Paying your fair share of taxes is not the problem here.
I'd disagree. I see the point that you're making- that it's the use (and the people) that spawns the waste.
Let's look at it from a different perspective. If you were paying a utility for a service, and they squandered the monies that had been paid, but didn't have the money left to provide you with your basic services, what would be your option? You'd switch.
Our government is not able to provide basic services- in some cases schools are having budgets cut because the local municipality doesn't have the money, and the government investment has gone down. But the library next door has a $25,000 router needlessly, that could have funded some of the programs that were cut.
What are your options? You don't have the option as you do with the utility, i.e. put your money somewhere that better makes use of the funds. You don't have the option with Social Security to put your money somewhere that you will be able to make use of it when you need it rather than trust that it will be there, even when all indications point to 'no'.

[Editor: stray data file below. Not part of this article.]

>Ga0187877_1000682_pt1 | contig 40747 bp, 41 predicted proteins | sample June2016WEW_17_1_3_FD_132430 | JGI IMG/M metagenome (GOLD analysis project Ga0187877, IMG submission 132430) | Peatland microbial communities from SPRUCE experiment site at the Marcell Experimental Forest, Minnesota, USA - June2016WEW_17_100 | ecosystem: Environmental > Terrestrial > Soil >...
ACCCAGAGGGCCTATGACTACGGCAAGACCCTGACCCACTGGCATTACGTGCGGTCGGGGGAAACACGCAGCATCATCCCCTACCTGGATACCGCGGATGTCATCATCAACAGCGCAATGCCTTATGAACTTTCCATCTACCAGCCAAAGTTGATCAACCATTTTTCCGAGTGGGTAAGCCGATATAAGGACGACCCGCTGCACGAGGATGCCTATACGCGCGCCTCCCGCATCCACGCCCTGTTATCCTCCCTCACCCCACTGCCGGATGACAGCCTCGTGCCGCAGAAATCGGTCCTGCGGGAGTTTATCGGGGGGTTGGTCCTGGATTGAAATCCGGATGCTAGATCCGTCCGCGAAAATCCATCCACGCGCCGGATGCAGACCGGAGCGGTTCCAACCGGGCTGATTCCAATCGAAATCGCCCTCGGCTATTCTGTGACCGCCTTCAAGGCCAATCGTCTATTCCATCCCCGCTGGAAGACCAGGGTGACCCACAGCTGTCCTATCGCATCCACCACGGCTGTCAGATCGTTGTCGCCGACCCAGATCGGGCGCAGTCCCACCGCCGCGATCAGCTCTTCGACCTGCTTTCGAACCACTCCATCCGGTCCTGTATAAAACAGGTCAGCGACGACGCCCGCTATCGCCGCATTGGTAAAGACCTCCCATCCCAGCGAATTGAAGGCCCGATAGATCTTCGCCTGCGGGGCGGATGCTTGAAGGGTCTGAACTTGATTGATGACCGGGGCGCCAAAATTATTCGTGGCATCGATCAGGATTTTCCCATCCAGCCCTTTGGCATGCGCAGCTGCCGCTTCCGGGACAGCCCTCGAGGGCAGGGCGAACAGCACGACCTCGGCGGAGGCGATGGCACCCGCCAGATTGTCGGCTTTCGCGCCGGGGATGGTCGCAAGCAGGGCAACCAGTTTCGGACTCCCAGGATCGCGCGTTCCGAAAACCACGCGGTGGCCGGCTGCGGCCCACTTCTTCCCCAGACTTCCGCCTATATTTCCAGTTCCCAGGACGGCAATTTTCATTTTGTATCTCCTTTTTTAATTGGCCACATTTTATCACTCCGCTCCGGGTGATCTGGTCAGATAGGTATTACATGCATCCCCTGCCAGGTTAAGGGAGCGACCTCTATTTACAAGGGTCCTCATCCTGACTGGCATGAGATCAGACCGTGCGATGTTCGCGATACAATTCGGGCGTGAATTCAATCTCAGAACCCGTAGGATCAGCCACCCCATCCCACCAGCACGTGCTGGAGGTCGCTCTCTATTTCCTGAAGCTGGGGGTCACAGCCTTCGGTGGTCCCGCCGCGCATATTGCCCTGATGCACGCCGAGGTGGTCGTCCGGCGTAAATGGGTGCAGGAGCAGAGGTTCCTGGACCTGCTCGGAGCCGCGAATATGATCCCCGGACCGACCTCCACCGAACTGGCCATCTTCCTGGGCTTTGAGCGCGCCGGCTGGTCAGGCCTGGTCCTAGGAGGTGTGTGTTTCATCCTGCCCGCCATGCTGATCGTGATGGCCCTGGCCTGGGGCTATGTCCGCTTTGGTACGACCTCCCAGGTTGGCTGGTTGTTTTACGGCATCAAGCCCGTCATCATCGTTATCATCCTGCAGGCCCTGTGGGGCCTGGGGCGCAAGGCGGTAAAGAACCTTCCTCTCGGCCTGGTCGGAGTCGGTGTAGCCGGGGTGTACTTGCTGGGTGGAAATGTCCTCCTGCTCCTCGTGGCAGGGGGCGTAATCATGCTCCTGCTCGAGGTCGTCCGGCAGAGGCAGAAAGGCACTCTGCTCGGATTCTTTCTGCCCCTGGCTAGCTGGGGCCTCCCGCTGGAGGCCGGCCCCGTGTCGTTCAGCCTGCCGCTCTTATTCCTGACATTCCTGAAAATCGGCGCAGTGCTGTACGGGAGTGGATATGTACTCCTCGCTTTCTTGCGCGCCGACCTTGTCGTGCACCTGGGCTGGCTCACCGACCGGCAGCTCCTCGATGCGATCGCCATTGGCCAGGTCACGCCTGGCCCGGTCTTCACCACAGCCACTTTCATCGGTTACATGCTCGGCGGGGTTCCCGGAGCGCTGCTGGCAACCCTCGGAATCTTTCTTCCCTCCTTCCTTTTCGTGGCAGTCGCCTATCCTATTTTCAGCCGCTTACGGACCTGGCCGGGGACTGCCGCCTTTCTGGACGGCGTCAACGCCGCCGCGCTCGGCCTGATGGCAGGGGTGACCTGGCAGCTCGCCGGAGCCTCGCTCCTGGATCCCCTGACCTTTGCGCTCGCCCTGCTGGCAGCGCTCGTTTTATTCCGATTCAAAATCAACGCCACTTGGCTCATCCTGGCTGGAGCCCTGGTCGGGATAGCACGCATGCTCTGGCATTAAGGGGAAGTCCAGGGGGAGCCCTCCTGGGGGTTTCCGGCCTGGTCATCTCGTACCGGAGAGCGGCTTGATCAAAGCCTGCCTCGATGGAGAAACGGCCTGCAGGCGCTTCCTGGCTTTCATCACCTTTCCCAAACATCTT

That's why I think that paying your fair share comes into the equation.
That's the main reason why I don't respond to RFPs from government (or non-profits) any more. Too many "cozy arrangements" and "unvoiced understandings" lurking inside the process. Most times, the preferred vendor has already been selected. The RFP 'cattle call' is only to secure the requisite number of "additional competitive bids" (as required by law) before awarding the contract to the party they originally intended to hand it to.
I found that out the hard way after spending several hours, and not a few dollars to come up with a competitive proposal for a couple of RFPs. The same people would win... and I also found out that if you curried favor with those people, you could get some of the 'subcontracts' before hand.